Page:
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video image steadiness


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#1 LeighWanstead

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Posted 01 July 2004 - 12:17 AM

Hello everyone,

I did a google search and can't find that topic.

May I ask how you say that video is rocket solid steady while the video camera is moving i.e. steadicam? Is there any scientific way to measure it?

I look forward to hearing from you.

TIA
Leigh
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#2 Eric Fletcher S.O.C.

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Posted 01 July 2004 - 01:34 AM

I did a google search and can't find that topic.

May I ask how you say that video is rocket solid steady while the video camera is moving i.e. steadicam? Is there any scientific way to measure it?

Video images do not have "Gate weave" like a film camera/telecine or projector can have.

The Video Target is fixed and and does not move in relation to the lens. Therefore it is "rock Steady" (Not Rocket steady)

I think that answers your question.


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#3 LeighWanstead

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Posted 01 July 2004 - 04:09 AM

Dear Eric,

Thanks for the quick reply. Sorry to use the wrong word rocket in my previous post.

But you still do not answer my question. How to technically judge two video clips shoot by two different steadicam operater, which video clip is better if for the same content? What I want is a technical way to make a judgement.

Another way to say, if got two clips, one shoot by someone only has one year experience, another shoot by a guru with 15 years experience. The rig they used to shoot is different too. One might be worth $100,000, another might be a $2,000 rig. Both video clips present to you without the cameraman name tag on, how you decide.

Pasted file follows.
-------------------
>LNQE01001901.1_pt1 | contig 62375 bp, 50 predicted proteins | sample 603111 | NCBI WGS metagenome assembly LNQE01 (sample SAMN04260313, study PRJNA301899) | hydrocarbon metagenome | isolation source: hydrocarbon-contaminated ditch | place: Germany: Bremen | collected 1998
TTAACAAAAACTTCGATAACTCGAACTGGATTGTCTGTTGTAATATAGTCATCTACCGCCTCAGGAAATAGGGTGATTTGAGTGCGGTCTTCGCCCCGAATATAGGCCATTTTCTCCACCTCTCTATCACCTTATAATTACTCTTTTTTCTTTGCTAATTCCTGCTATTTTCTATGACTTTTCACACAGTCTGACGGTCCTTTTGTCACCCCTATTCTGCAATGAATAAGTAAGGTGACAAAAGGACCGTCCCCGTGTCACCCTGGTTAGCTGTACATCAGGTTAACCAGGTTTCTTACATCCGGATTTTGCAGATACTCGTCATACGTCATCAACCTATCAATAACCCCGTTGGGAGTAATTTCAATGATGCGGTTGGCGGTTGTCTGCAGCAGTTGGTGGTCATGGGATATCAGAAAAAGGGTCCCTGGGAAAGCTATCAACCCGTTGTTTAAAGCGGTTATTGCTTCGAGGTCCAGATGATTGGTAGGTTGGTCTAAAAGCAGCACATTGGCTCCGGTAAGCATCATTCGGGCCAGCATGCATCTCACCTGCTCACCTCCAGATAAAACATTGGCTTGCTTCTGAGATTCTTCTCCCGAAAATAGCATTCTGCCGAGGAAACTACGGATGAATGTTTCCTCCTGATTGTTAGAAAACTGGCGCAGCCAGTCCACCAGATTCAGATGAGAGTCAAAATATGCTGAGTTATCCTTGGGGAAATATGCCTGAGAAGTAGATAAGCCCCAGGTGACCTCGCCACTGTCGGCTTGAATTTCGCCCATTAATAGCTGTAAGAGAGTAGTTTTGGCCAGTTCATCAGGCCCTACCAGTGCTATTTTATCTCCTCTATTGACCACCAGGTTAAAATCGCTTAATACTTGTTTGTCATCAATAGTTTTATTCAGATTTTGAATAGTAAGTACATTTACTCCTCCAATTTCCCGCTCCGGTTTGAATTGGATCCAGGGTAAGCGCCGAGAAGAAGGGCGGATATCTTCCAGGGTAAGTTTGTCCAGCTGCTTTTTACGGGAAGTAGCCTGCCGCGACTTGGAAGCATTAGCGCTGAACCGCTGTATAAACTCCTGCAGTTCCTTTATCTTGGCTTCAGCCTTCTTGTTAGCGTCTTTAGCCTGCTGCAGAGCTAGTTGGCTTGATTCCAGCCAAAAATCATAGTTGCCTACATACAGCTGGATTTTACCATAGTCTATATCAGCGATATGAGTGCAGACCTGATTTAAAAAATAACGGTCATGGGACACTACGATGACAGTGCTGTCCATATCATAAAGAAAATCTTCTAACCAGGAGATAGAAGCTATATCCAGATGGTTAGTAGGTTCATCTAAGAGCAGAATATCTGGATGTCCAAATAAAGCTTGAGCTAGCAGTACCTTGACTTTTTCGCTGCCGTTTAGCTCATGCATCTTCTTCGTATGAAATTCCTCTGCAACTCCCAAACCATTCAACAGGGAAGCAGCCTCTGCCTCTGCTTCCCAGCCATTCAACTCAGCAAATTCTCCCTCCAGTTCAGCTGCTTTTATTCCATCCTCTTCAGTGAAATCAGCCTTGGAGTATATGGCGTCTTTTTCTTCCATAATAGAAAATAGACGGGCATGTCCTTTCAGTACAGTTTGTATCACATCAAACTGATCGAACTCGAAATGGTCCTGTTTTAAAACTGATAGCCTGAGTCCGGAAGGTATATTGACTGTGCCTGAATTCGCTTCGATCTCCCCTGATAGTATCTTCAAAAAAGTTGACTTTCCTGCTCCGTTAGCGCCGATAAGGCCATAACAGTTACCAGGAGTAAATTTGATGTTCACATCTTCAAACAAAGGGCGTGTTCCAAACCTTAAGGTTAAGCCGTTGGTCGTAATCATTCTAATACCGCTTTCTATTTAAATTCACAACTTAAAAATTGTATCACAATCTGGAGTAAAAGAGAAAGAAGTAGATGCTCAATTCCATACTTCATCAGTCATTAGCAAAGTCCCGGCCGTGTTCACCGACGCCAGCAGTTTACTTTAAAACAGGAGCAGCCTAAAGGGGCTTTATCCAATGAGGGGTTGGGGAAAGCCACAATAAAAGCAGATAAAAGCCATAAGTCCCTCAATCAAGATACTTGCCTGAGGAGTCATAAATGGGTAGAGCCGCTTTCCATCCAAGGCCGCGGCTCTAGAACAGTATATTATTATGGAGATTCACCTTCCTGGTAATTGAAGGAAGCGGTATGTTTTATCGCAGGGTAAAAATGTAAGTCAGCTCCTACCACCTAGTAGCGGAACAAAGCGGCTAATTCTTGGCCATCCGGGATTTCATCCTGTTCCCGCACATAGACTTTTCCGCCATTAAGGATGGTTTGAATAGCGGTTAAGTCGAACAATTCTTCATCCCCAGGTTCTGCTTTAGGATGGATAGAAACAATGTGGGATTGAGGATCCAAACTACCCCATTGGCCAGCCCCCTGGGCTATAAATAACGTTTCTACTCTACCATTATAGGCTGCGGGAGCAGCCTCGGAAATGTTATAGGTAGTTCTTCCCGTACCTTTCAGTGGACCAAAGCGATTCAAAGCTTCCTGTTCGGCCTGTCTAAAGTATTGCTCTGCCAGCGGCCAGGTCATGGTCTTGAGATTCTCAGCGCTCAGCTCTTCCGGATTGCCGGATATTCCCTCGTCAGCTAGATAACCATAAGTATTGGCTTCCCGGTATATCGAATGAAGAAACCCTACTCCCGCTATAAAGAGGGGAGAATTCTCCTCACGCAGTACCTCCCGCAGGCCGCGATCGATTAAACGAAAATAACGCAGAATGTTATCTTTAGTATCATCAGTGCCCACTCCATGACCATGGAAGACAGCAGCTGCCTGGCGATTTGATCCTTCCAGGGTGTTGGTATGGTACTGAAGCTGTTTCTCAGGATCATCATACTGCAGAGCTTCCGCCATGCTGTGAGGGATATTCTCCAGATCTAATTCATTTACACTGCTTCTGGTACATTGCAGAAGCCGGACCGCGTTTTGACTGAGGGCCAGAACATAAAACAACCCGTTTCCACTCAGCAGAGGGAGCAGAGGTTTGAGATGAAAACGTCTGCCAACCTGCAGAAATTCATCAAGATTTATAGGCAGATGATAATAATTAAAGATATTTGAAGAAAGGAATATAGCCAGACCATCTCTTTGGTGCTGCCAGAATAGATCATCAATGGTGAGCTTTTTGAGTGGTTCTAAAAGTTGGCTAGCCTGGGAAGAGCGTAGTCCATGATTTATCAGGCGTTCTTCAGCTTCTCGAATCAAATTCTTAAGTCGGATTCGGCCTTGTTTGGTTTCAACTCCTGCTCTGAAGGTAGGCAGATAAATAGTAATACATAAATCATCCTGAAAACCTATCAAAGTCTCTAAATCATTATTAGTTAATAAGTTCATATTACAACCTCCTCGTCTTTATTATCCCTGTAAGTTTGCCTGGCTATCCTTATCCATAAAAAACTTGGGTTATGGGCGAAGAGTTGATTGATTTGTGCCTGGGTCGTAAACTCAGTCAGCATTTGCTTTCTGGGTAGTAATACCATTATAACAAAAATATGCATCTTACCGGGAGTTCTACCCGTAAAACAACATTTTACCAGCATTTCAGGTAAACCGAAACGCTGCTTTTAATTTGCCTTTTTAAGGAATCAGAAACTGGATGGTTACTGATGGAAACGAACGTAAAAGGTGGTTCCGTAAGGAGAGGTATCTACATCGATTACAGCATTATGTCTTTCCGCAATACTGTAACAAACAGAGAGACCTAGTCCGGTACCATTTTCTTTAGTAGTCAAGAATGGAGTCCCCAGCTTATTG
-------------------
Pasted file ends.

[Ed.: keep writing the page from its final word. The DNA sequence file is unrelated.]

Third way to say, you are a producer who want to hire a steadicameraman for your new production and you got two candidates. Who will you select based on their demo tape?

Fourth way to say, you shoot a video eight years ago, and you shoot again for the same action today, which video is more steady?

Regards
Leigh
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#4 Alec Jarnagin SOC

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Posted 01 July 2004 - 04:55 AM

Leigh,

Who is better - Caravaggio or DaVinci? What is better, a water color or a an oil painting?

Technical? Its not the gear; its the hands (and mind) of the operator it is in. Better gear makes for more reliable gear and allows us to concentrate on our jobs more. Rather simple. As for who to hire, no number system is going to come up with the personality of the operator, etc. This is very important too.

Bad Steadicam can be identified by lack of horizon control, bad lock-offs (how well we keep it still is as important as how well we move it). The difference between good Steadicam and great Steadicam is often the frames between the frames - both shots might get you from place A to B, but the better one is full of interesting frames in-between.
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